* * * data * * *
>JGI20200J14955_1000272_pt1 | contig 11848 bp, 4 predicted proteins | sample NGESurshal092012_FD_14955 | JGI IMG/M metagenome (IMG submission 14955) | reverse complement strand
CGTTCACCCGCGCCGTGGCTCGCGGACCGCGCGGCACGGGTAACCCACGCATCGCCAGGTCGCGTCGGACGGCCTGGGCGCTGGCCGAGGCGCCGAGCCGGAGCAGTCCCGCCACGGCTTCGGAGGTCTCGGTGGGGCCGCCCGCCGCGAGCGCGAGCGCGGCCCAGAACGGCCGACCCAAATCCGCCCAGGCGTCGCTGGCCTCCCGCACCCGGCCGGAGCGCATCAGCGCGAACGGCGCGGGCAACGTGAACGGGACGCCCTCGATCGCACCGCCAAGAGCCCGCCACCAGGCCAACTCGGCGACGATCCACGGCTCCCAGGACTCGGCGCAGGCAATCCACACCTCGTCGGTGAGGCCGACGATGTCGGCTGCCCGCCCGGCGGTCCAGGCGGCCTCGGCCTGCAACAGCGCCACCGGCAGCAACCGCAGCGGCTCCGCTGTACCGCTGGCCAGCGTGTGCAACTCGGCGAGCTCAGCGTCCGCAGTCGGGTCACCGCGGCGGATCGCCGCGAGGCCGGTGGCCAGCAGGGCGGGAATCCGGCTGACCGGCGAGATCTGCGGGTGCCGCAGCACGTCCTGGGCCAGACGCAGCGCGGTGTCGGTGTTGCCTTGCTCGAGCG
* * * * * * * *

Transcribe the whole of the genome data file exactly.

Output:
>JGI20200J14955_1000272_pt1 | contig 11848 bp, 4 predicted proteins | sample NGESurshal092012_FD_14955 | JGI IMG/M metagenome (IMG submission 14955) | reverse complement strand
CGTTCACCCGCGCCGTGGCTCGCGGACCGCGCGGCACGGGTAACCCACGCATCGCCAGGTCGCGTCGGACGGCCTGGGCGCTGGCCGAGGCGCCGAGCCGGAGCAGTCCCGCCACGGCTTCGGAGGTCTCGGTGGGGCCGCCCGCCGCGAGCGCGAGCGCGGCCCAGAACGGCCGACCCAAATCCGCCCAGGCGTCGCTGGCCTCCCGCACCCGGCCGGAGCGCATCAGCGCGAACGGCGCGGGCAACGTGAACGGGACGCCCTCGATCGCACCGCCAAGAGCCCGCCACCAGGCCAACTCGGCGACGATCCACGGCTCCCAGGACTCGGCGCAGGCAATCCACACCTCGTCGGTGAGGCCGACGATGTCGGCTGCCCGCCCGGCGGTCCAGGCGGCCTCGGCCTGCAACAGCGCCACCGGCAGCAACCGCAGCGGCTCCGCTGTACCGCTGGCCAGCGTGTGCAACTCGGCGAGCTCAGCGTCCGCAGTCGGGTCACCGCGGCGGATCGCCGCGAGGCCGGTGGCCAGCAGGGCGGGAATCCGGCTGACCGGCGAGATCTGCGGGTGCCGCAGCACGTCCTGGGCCAGACGCAGCGCGGTGTCGGTGTTGCCTTGCTCGAGCG